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regular-article-logo Wednesday, 26 June 2024

Climate crisis in Maharashtra's Beed forces women to choose between uterus and livelihoods

n the drought-stricken regions of Maharashtra, women working in sugarcane fields face a grim choice between their health and their livelihoods, often resorting to hysterectomies

PTI New Delhi Published 11.03.24, 07:14 PM
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Representational Image File photo

In the semi-arid lands of Maharashtra's Beed district, women face a stark choice -- endure hysterectomies or risk losing their livelihoods.

Climate-induced droughts have ravaged the region, pushing families into poverty and forcing women to migrate in search of work in sugarcane fields.

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The demanding nature of this labour, coupled with exploitative employment conditions, forces women to get their uterus surgically removed to avoid missing work and incurring financial penalties, according to a new paper from the International Institute for Environment and Development (IIED).

Lata Waghmare, who migrates to Karnataka with her husband every year to work as cane cutters, said she delivered her second baby in a sugarcane field, scared of taking a leave post-delivery because of "khada (leave)" charges.

"The penalty for skipping one day's work is in the range of Rs 500 to Rs 1,000. I got back to work five days after the delivery. To feed the baby, I carried her to the field with me," she told IIED.

"While carrying the cane bundles, I kept her on the floor in one corner. The tractor ran over my baby. I lost my child," she added.

The 34-year-old Dalit woman returned to work the following day, unable to take leave to grieve.

"I bled for a month after the delivery. In March 2010, I went to Beed and got my uterus removed. (The) doctor told me that lifting heavy bundles and not taking rest post-delivery led to the bleeding," she said.

Hysterectomies of this kind are still taking place despite widespread outcry in the country. The procedure, performed mostly in private clinics, can leave women with lasting pain and mental health problems.

Researchers surveyed 423 households in two different areas of Beed for the paper titled "Women Paying the Cost of Climate Crisis with their Wombs".

Of the total, people from 253 households migrated to work in the sugar industry.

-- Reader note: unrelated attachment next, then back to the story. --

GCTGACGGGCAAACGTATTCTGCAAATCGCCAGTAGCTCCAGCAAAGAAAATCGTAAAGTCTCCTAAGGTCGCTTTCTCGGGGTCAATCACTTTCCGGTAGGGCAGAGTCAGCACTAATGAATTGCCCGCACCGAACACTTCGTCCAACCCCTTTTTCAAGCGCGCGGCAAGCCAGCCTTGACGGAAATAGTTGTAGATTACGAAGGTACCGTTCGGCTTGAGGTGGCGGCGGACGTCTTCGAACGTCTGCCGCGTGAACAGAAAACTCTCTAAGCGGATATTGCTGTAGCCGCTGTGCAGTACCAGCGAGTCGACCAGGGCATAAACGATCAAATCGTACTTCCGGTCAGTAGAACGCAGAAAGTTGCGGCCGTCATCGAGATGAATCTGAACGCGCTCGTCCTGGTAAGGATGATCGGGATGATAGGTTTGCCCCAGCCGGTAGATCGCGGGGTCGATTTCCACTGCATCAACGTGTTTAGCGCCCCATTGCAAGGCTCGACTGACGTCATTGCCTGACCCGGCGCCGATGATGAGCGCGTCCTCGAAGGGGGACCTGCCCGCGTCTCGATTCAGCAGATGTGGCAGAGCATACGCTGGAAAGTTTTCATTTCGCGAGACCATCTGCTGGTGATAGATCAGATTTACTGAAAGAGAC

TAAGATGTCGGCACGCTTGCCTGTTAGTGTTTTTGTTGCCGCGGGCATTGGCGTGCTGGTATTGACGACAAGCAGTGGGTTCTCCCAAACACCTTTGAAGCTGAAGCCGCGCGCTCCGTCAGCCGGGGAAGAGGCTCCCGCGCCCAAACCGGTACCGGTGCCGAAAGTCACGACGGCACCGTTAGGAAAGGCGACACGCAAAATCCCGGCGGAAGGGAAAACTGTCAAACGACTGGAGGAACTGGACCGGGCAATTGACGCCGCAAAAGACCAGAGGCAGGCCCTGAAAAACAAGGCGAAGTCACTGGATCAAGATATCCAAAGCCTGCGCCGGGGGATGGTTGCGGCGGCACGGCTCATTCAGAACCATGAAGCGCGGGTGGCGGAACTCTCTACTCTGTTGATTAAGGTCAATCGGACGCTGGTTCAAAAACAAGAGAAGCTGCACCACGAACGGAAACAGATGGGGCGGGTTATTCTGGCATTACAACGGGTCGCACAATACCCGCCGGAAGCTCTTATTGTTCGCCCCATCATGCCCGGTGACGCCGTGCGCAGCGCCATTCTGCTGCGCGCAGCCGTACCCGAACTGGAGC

The majority of those migrating for work said they cut sugarcane during the harvest season. Local labour contractors -- known as "mukkadams" -- typically hire husband-and-wife teams or "jodis" to work in pairs, not through formal contracts but informal agreements.

A typical day for these labourers involves shifts ranging from 12 to 16 hours, throughout the six-month harvest period. Men will usually cut the cane while the women will tie and stack bundles. These pairs are often subjected to wage deductions for work missed, creating a fear of taking any leave.

Jayashree Owhal, a 45-year-old cane cutter from Kathawada village in Beed district, told the researchers, "My (menstrual) cramping became unbearable after a point. I went to see a gynaecologist in Beed, he suggested I should stop lifting heavy bundles but that was the only source of income for us. So I decided to get the hysterectomy done and get rid of this every month 'pain and stain'." Other women described having nothing to use as sanitary products other than the clothes they use to carry the cane bundles. These are often left covered in pesticides and chemicals, with tiny cane particles stuck to them.

Ritu Bharadwaj, a principal researcher for IIED, said, "When we talk about the losses incurred and the damage done by climate change, we're not just talking about flooded apartments in New York, or scorched hillsides in Greece. These women's experiences are also a result of climate change, which has decimated their livelihoods and, some of what they have lost -- their dignity, good health, in some cases, their lives -- is difficult to quantify." The IIED said drought stood out as the most common reason for migration and more than half the women (55.73 per cent) from households that migrated had undergone a hysterectomy, compared to less than a fifth from households that stayed in Beed (17.06 per cent).

Some told IIED they were still in their twenties when they underwent the procedure.

Analysis of data between 1986 and 2022 shows there has been an average annual decrease in rainfall of about 2.31 mm per year in Beed, with droughts becoming more frequent and more severe.

Village records and the IIED survey data suggests a notable shift in migration patterns, with 55.67 per cent having started migrating in the last decade, up from 5.42 per cent three decades ago. This trend correlates with the increasing frequency and severity of drought conditions aggravated by climate change.

Except for the headline, this story has not been edited by The Telegraph Online staff and has been published from a syndicated feed.

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